Kennard top AP basketball player again
COLUMBUS (AP) — Opponents tried everything to stop Luke Kennard as his team played before packed houses everywhere it went. Fans taunted him. There were long lines of autograph-seekers.
Yet the Franklin shooting star just kept scoring points and winning games.
As a result, he was a less-than-surprising repeat choice — unanimously — on Wednesday as the Ohio Associated Press Mr. Basketball, emblematic of the top boys high school player in the state.
“I got asked all the time, ‘What’s it like?”’ Kennard said of his first year as Mr. Basketball. “I’m just truly blessed. It was a goal of mine as a player. I’m sure that’s true for a bunch of basketball players throughout the state.”
Kennard, a 6-foot-6 senior headed for Duke, becomes the sixth player to win the award at least twice. LeBron James was selected three times, while Kennard joins Jared Sullinger, O.J. Mayo, Greg Simpson and Jim Jackson as a repeat recipient.
“As coaches you’re always grinding, always looking to the next (game),” Franklin coach Brian Bales said. “It really hit me today: I’ll never get to coach Luke Kennard again. He’s the greatest player I’ve ever coached. And he may go down in the history of Ohio as one of the top one, two or three players to ever play high school basketball here.”
Kennard averaged 38.1 points, 9.7 rebounds, 4.8 assists and 2.2 steals a game for 26-2 team that lost in the regional championship game. With 2,977 career points he became the No. 2 scorer in Ohio behind 2007 winner Jon Diebler’s 3,208.
A National Honor Society member with a 4.3 grade-point average, Kennard hit 89 percent of his free throws, 49 percent of 3-pointers and 59.3 percent from the field.
He did it all while in sharp focus because of the Mr. Basketball title he carried with him all year. When the Wildcats went out of state or played a high-profile game in the Buckeye state, he was the center of attention. Opposing fans wore North Carolina’s sky-blue jerseys to get on him for picking the Blue Devils.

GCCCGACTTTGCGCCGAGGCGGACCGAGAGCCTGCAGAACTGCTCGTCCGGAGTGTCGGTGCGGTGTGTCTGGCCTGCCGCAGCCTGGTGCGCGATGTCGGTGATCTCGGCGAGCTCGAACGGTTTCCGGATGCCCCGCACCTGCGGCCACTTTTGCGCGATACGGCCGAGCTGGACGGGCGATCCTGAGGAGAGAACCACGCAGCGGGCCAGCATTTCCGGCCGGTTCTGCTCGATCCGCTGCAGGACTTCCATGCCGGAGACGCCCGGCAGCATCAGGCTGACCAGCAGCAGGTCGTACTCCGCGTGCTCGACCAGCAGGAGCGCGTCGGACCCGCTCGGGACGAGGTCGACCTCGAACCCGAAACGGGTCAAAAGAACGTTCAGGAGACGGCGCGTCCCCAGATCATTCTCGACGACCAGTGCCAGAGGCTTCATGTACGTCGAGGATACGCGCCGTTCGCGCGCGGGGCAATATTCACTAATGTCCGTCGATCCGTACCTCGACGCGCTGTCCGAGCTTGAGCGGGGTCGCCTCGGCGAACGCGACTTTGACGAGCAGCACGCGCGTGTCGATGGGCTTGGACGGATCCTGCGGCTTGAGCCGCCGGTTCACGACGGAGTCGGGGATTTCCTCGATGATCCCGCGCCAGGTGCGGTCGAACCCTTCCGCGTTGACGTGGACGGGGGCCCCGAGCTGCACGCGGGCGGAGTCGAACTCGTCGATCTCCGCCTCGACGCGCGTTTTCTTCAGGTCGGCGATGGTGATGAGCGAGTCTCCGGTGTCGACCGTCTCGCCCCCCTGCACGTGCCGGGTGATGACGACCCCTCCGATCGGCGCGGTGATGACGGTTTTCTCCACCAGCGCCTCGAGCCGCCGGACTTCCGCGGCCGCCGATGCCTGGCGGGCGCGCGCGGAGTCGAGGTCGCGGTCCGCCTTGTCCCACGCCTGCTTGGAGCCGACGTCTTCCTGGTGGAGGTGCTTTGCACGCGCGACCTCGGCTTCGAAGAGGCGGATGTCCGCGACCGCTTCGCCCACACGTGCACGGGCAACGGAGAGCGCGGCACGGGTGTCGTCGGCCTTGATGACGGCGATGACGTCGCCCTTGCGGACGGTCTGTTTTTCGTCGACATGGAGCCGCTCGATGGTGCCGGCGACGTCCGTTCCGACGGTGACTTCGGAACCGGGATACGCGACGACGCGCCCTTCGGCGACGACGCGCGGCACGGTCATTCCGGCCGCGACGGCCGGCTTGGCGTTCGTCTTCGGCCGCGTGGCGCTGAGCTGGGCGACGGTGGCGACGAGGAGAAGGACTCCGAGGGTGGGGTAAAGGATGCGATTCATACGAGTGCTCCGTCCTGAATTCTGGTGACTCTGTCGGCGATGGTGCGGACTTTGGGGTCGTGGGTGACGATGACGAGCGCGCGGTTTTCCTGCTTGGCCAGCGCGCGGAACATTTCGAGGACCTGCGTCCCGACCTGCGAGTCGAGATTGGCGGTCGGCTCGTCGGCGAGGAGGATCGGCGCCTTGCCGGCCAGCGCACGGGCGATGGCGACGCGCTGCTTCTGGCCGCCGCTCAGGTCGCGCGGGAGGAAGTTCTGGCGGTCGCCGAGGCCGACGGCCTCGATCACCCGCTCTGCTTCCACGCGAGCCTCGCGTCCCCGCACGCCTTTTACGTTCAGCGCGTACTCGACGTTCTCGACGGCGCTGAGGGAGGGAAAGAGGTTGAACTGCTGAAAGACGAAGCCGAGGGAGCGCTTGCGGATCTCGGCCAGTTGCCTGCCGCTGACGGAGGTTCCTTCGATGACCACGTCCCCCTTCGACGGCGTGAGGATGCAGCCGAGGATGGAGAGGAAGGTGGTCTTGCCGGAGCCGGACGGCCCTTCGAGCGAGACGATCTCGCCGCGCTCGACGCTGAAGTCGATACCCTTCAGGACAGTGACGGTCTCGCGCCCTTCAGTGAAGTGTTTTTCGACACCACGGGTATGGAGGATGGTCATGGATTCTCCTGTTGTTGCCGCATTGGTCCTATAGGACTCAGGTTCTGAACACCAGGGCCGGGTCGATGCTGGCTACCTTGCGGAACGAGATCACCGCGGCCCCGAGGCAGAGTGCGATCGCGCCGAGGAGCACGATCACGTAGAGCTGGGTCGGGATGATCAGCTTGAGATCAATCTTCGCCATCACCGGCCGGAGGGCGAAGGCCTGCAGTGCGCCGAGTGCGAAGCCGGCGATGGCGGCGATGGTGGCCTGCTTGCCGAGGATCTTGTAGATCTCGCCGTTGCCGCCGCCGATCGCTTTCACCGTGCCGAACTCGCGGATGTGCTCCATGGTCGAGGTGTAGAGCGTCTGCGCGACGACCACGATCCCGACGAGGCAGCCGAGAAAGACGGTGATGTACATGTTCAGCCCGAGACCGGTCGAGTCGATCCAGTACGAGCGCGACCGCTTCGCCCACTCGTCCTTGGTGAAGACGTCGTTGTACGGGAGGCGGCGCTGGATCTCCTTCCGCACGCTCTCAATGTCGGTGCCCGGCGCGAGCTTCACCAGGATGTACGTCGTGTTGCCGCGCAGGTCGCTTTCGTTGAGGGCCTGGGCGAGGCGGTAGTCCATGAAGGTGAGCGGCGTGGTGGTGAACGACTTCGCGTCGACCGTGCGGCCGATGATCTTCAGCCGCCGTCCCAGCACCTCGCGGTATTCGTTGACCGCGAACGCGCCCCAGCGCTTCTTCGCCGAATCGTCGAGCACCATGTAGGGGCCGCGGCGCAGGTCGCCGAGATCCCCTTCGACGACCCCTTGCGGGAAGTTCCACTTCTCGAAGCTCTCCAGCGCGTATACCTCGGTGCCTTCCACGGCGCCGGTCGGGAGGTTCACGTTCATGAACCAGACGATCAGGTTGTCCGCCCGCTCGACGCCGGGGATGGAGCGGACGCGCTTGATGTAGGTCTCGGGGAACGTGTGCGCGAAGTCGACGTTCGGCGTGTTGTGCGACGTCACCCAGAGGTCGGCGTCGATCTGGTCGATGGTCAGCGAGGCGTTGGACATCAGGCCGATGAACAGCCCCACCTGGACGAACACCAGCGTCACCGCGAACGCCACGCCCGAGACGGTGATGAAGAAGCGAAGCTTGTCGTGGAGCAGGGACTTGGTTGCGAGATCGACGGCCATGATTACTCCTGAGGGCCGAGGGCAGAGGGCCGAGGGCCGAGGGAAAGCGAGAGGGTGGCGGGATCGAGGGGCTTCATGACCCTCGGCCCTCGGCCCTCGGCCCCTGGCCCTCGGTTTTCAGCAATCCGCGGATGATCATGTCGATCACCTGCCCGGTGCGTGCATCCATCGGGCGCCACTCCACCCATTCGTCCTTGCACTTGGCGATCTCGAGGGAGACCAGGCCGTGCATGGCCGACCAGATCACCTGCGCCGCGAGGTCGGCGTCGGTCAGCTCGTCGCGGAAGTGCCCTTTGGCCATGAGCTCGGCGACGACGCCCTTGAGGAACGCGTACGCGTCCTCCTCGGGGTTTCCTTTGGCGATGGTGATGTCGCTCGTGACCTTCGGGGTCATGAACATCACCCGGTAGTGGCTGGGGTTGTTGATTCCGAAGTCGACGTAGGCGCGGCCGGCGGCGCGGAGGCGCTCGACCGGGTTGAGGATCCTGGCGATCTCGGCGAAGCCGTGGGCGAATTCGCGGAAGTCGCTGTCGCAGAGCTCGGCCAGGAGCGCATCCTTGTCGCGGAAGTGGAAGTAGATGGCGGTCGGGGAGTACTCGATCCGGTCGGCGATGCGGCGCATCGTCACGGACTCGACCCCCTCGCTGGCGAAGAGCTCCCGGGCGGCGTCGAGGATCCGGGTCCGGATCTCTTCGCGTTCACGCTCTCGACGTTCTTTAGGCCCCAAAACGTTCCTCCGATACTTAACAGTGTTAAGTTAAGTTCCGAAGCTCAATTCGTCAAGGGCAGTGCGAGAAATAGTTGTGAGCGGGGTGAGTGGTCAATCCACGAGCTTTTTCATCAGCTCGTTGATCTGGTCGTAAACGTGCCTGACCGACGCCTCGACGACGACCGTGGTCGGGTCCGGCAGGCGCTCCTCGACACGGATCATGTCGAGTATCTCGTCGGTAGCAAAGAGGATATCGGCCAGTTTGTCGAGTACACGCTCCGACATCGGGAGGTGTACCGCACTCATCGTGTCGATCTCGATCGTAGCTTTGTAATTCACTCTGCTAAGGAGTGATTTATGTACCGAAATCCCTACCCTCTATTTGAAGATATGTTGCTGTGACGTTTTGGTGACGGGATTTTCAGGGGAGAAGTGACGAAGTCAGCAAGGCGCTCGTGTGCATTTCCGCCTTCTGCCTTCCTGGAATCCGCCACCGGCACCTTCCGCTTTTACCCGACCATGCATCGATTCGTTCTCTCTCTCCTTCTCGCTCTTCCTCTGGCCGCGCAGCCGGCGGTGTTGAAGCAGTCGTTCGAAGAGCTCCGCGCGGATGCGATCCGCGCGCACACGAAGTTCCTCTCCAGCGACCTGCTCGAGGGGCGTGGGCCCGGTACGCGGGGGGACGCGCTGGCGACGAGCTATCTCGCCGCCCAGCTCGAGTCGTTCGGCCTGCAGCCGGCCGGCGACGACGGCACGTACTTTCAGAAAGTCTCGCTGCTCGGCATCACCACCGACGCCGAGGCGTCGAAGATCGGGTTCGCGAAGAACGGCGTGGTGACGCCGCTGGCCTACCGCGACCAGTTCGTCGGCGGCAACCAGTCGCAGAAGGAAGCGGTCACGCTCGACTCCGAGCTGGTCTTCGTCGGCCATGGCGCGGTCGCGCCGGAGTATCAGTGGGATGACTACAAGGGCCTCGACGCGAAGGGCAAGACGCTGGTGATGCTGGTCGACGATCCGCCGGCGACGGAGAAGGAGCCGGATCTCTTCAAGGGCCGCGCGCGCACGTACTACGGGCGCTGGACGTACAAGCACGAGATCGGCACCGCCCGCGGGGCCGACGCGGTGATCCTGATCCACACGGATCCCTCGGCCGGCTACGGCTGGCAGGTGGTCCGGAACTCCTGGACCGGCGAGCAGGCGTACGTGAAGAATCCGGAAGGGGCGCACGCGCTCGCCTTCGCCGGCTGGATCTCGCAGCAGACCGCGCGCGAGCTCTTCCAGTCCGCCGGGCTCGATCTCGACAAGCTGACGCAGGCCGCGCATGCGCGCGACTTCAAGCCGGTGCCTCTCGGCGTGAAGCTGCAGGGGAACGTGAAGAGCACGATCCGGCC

Yet he notched at least 50 points in five games this year. And over his four years at Franklin, the team went 86-11.
There were times when Bales couldn’t believe what he was seeing.
“We’ve seen everything, from box-and-one to diamond-and-one to triangle-and-2,” he said. “Again Springboro, coached by a good friend of mine, he just put two guys on him and we basically played four on three. Others said, ‘We’re just going to guard him (with one player) and shut everybody else down because they thought they couldn’t stop him.”
Kennard took it all in stride. When he couldn’t get open, he found teammates who were.
The son of a banker and a substitute teacher with an older sister, he used the word “blessed” seven times — once per minute — in a brief break between classes. His mother is occasionally his teacher.
Before he heads to Duke in late June or early July, he’s got a lot going on. He’ll head to Chicago for the McDonald’s All-America game next week. He’ll also compete for a spot on the U.S. Under-19 team that will play in Greece.
He’ll take some baggage with him to Durham, North Carolina, including that two-time Mr. Basketball label.
Kennard is humbled just to be linked to the likes of James and the rest.
“Man, those players,” he said, hesitating. “I’m just really blessed. It’s not just for me, but for my family and the entire program and community here.”
Kennard is the 28th winner of the AP Ohio Mr. Basketball award. Past winners also include current NBA players James, Sullinger and Trey Burke. The selection was made based on balloting by a state panel of media members.
Others considered for the award included 6-10 senior Carlton Bragg of Cleveland Villa Angela-St. Joseph (headed for Kansas), 6-2 Joshua Williams of Akron St. Vincent-St. Mary (Akron), Shaker Heights’ 6-8 Esa Ahmad (West Virginia), 6-0 junior Xavier Simpson of Lima Senior, 6-1 junior Drew Rackley of New Concord John Glenn and 6-1 Beau Justice of Peebles (West Liberty).
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